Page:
Inspired by research on childlessness

My grandmother died giving birth to my mother, who herself struggled for life in her early days. In her mid-60s, and in the midst of grieving her daughter, my great-grandmother was handed this tiny babe to care for and mother. Her world must have unrecognisably shifted in those days and weeks.

Pregnancy was not kind to my mother before I was born either. Living in remote Goulburn Island, in Arnhem Land, my mother was hospitalised for the month before giving birth to me. We struggled for life, she and I, but survived this seemingly dangerous time.

So, I never grew up with romantic pregnancy or childbirth stories – I never knew there was potentially a ‘glow’ until years later reading other women’s stories.

I barely knew any of the family stories until I was old enough to ask what had happened to my mother’s family. That is the beauty of childhood in a way – although ‘beauty’ may not be the right word – you normalise everything around you as what life ‘is’ until you’re old enough to realise that your family (and your life) is not the only one in existence.

I have learnt that, in my family, the first girl pregnancies can be tricky, and potentially deadly.

And I also carry a little grief as well for what my mother missed, the stories she has never known, and the stories she may only ever partly know. My great-grandmother sounds amazing – feminist, strong, and big-hearted – but she was of a different generation, where exclamations of love were not so freely and easily and exuberantly expressed. My mother never knew the type of family she created for me and – as I’ve remembered more as an adult, understood more, and not just accepted as a child – I’ve realised just how much creating this type of family was a learning for her. And how much she surrounded us in love, just in case something happened, that we always knew she loved us.

So, while I grew up surrounded by the social presumption that girls became women who then became wives and mothers (as most little girls do), it never felt very relevant to me and my life. I would grow up absolutely but motherhood seemed like a foreign country, which has safety warnings attached. A place I heard about, but somewhere I never made any active plans to visit. Other women went there.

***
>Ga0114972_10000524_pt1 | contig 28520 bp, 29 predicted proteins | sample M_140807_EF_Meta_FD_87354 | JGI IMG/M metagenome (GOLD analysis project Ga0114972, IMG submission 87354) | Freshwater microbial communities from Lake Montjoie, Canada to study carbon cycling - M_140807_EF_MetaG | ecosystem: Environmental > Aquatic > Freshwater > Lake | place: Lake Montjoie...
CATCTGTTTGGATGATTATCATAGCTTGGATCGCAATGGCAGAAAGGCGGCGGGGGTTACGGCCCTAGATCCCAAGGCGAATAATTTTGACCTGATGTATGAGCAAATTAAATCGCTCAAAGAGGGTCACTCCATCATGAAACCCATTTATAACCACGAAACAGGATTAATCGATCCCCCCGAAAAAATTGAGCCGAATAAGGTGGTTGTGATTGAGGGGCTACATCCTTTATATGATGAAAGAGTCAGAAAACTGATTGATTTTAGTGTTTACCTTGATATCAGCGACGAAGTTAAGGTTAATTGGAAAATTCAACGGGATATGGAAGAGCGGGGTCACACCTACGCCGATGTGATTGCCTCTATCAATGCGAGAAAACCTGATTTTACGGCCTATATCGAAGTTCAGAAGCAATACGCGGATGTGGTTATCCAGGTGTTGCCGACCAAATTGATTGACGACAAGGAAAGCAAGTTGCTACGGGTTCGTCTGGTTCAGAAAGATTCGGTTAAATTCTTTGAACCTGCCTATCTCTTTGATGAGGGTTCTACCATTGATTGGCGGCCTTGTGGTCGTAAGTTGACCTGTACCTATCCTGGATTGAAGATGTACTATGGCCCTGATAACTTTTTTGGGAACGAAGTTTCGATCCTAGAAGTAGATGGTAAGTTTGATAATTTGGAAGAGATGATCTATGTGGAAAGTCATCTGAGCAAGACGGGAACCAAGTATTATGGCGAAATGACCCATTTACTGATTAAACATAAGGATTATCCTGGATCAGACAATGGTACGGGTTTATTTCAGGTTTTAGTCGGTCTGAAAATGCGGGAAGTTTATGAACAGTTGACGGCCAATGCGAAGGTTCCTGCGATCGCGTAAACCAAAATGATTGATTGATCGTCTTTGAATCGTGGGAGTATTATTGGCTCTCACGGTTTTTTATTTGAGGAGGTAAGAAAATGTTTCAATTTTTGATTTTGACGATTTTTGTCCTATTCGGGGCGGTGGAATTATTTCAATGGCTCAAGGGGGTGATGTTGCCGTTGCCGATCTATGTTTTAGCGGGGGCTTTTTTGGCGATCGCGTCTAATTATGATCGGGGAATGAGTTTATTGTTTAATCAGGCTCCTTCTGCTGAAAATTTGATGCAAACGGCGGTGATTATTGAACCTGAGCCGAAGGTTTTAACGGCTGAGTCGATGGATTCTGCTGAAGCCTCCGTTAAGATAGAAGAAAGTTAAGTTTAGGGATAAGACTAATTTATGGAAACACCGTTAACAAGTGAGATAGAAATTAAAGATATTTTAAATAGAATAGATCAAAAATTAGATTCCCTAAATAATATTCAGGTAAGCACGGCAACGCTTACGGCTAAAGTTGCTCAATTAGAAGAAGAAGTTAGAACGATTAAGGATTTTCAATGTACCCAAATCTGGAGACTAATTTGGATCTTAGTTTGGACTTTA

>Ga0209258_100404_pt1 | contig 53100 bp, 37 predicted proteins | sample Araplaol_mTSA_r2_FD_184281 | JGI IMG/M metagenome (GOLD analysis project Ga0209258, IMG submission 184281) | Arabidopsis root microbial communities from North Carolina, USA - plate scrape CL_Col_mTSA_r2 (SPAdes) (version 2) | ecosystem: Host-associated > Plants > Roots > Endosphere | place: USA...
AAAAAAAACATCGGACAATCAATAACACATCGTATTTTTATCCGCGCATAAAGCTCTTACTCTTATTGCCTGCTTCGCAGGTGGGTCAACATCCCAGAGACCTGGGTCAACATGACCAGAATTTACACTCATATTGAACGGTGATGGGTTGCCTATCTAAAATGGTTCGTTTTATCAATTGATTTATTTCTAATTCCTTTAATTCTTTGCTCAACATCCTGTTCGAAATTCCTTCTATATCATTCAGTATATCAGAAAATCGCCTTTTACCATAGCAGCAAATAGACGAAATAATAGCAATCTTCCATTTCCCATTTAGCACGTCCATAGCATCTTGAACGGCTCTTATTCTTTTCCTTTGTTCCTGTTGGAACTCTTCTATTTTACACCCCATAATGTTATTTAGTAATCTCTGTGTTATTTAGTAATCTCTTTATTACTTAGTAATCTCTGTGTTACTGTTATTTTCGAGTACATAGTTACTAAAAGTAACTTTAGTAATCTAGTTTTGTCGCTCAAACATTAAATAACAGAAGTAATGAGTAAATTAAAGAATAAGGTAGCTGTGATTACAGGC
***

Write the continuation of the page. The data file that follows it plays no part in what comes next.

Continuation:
They felt braver than me.

And it seemed like a very foreign land for many, many years. I knew of ‘motherhood’ but it never entered my thoughts in anything but a fleeting way and always about someone else.

I only started thinking about it as something to do with me a little while ago, and only when a man I was dating, who was already a father, started talking about a family with me. This was the first time it didn’t make me nervous or wake up in a cold sweat. Or wonder whether he secretly wished me dead – goodness, how a fear can linger ghost-like at the shadows ready to submerge you at crucial times. The relationship didn’t work out but the sense that I could actually be a mother – that it’s not an entirely ridiculous notion – has remained. Not overtly, not as something that ticks or screams – but something simply there sitting at the edges, along with other hopes and wants and desires attached to life. I think about motherhood in the way that I think about one day becoming a ‘proper’ writer or opening a cake and whiskey shop or moving to a windswept cottage in Ireland – something that will be an amazing adventure and full of baking (everything is always going to be full of baking) but something that, if I didn’t, would be OK as well because life happens in odd and mysterious ways. Everything is an adventure.

Except, sometimes, it doesn’t feel that easy. As I creep towards an age where motherhood may no longer be an option, I’m beginning to think about making sure I’m OK with never being a mother. Because, unlike a cake and whiskey shop or an Irish windswept cottage, motherhood still seems to be attached to female worth and those who are childless are judged negatively – just as those who are mothers but who aren’t perceived to be doing a good enough job are also judged negatively. Women never seem to win, no matter what, when it comes to social disapproval about the use of our reproductive organs.

And I will be OK. And I almost went on to justify why I would but then having to justify my worth if I end up being childless feeds into the whole problem.

I will be OK and I will have a wonderful life – with child or without.

And normally it’s so easy, I don’t have to think about being OK about it; is just is. It’s like before. A foreign land I’ve not yet visited, but I’ve now looked at a brochure.

Yet sometimes, just sometimes, it’s harder because I feel forced to justify. Tiny things said by people, tiny implications – larger ones said by media and government, larger implications.